And Enrique Mendizabal had similarly taken me by surprise in an ACFID University Linkages conference in Sydney when he shared his sense that international development, as such, was no longer relevant… see an earlier post on this site. His brave and convincing keynote made most of uncomfortable, but we did sit up and pay attention!
Since then, of course, things have evolved. Though progress has continued in many senses, and there have indeed been some mergers and consolidation in our sector, nationalism and populism have surged and support for the work of INGOs has continued to ebb.
So the third example I want to share here is from Penny Lawrence, who is a bit bleaker than Paul Ronalds or myself, perhaps aligned more with Alan Fowler and Enrique Mendizabal but not quite as radical.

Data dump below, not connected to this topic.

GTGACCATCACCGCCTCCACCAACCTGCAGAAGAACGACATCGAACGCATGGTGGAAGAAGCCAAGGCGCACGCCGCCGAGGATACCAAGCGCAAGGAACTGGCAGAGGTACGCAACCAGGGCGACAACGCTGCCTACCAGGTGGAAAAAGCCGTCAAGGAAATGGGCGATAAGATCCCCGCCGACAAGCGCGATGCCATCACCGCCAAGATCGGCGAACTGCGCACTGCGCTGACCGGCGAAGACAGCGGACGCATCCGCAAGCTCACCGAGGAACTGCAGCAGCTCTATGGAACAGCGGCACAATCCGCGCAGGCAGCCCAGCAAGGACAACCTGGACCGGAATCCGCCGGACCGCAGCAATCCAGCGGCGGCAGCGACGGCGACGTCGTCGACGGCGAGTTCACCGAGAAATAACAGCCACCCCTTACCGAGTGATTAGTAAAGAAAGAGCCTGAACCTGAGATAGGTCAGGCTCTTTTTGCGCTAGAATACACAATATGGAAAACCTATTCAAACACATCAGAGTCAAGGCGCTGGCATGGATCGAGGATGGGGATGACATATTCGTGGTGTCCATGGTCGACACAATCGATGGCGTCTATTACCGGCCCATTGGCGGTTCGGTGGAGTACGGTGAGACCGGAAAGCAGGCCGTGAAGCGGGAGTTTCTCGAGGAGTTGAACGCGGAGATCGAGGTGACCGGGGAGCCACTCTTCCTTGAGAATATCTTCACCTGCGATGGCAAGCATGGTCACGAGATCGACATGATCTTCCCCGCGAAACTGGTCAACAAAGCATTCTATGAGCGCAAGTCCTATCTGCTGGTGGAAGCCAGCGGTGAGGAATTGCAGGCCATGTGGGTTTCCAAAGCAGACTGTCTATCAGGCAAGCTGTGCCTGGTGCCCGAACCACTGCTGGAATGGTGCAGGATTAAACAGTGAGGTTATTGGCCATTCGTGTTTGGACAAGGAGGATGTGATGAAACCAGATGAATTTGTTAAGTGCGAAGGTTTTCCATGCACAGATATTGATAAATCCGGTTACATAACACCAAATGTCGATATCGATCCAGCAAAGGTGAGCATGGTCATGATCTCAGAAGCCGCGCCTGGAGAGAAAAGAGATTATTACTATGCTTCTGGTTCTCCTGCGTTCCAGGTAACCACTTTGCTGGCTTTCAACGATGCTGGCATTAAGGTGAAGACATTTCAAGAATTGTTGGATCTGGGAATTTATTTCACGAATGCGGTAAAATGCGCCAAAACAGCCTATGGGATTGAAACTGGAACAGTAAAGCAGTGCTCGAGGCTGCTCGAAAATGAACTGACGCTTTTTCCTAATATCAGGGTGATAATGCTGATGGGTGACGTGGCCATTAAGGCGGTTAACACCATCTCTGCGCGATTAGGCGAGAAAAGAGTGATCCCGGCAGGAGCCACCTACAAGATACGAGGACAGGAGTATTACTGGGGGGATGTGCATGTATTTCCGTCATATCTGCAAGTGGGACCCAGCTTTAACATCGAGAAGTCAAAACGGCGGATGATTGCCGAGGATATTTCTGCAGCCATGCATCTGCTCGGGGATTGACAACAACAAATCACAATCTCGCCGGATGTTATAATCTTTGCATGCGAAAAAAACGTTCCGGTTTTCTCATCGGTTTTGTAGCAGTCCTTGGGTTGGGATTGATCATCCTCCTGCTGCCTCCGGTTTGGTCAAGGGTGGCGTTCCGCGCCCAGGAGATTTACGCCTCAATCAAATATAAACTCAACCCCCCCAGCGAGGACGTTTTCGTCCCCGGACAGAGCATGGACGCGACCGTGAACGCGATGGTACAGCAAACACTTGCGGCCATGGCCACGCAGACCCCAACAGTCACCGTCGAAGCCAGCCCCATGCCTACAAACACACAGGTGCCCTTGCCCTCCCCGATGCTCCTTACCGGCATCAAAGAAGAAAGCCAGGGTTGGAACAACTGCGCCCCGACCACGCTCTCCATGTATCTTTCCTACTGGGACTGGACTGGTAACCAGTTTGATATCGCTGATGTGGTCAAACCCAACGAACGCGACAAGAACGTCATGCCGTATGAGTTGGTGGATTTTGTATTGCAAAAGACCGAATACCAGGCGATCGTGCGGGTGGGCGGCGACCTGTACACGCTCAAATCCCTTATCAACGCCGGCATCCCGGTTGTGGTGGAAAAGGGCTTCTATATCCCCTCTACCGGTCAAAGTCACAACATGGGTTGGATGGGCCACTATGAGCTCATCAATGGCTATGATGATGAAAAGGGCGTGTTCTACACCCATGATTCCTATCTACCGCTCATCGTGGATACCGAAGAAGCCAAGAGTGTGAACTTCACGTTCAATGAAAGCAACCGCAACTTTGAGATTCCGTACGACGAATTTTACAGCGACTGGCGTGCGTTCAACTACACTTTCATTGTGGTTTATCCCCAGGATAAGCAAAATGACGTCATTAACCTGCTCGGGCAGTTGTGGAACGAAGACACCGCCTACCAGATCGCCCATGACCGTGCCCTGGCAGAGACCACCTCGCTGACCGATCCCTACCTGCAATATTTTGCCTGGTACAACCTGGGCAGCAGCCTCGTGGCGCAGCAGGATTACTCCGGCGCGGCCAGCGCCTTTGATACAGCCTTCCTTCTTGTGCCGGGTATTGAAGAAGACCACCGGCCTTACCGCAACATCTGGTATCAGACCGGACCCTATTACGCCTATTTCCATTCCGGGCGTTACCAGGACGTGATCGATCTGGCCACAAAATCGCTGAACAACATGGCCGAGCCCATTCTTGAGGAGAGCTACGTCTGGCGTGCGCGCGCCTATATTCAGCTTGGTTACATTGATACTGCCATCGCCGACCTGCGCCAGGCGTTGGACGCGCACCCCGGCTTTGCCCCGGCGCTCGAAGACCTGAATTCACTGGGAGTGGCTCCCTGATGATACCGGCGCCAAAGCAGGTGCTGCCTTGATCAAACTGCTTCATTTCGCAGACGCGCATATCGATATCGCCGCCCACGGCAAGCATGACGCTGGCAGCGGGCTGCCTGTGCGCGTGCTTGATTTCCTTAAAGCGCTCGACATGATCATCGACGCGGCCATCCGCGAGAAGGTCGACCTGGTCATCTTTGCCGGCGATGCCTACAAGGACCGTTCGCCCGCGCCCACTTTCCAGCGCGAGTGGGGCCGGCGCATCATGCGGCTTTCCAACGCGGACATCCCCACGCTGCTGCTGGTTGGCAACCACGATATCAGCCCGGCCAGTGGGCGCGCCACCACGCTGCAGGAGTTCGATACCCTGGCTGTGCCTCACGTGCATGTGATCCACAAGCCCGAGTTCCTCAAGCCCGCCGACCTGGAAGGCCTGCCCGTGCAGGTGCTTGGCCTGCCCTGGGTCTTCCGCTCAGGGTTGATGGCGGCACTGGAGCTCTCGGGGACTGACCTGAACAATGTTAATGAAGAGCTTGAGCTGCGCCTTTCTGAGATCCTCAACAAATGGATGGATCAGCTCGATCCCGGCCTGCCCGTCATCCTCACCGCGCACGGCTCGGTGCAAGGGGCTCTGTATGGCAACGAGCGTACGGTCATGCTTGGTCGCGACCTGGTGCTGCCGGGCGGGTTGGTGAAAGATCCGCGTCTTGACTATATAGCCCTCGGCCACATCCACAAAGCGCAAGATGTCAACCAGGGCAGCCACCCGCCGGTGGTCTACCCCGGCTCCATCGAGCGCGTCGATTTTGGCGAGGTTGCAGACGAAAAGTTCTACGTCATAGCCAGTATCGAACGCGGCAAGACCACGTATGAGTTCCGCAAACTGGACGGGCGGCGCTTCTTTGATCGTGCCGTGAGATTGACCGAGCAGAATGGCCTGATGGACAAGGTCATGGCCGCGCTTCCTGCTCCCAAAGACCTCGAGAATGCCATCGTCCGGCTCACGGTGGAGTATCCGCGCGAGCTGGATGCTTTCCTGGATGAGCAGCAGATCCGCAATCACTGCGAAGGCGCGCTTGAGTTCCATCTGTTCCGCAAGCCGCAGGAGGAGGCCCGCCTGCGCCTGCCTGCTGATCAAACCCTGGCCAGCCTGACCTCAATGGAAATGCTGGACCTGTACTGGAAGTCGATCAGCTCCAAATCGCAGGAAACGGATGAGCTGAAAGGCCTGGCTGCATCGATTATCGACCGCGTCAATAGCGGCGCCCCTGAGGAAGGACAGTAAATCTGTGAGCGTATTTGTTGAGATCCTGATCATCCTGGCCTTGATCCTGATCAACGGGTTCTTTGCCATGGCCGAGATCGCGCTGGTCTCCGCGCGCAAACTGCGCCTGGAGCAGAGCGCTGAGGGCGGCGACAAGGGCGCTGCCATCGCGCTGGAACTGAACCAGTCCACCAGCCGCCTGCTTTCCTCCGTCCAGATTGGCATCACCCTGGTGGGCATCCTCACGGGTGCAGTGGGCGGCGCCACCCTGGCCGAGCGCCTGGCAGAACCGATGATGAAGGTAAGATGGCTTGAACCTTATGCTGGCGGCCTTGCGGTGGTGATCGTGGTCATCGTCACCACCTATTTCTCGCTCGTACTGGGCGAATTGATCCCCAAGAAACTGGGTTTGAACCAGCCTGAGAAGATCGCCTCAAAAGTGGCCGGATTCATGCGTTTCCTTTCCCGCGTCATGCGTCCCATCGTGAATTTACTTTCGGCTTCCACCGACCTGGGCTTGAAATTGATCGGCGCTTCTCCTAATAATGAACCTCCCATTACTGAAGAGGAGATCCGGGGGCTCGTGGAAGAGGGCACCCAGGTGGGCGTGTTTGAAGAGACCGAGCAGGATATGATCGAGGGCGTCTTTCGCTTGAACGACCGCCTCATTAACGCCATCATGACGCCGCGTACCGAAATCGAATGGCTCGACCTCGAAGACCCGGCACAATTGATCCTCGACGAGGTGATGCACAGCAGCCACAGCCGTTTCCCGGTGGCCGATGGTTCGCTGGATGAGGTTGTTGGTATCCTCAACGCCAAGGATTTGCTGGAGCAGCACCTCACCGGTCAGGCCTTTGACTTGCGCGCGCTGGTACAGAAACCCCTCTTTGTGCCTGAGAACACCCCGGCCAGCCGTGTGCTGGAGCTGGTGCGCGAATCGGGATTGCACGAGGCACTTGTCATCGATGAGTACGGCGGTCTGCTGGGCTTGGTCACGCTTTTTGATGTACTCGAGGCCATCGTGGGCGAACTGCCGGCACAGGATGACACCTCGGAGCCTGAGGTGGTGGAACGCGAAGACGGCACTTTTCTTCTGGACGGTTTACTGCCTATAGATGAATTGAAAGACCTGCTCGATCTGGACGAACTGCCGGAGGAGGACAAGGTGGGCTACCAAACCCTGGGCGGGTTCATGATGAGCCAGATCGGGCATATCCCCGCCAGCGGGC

Many of my readers will have paid close attention to the recent challenges faced by Oxfam (and, more to the point, people in Haiti who had been preyed upon by Oxfam’s staff there.) Penny Lawrence left Oxfam, taking responsibility for the situation (she had served as Chief of Staff for Oxfam International), and later spent some time off to think about our sector. For me, the resulting article is a bit more realistic about our prospects: LAWRENCE – Whither Large International NGOs?
Having interviewed many senior managers in INGOs about the profound changes we face, Lawrence ends up advocating fairly radical change, but seems to pull her punches at the end, perhaps simply trying not to forecast the end of our sector, hoping that bold action now will keep INGOs alive and relevant: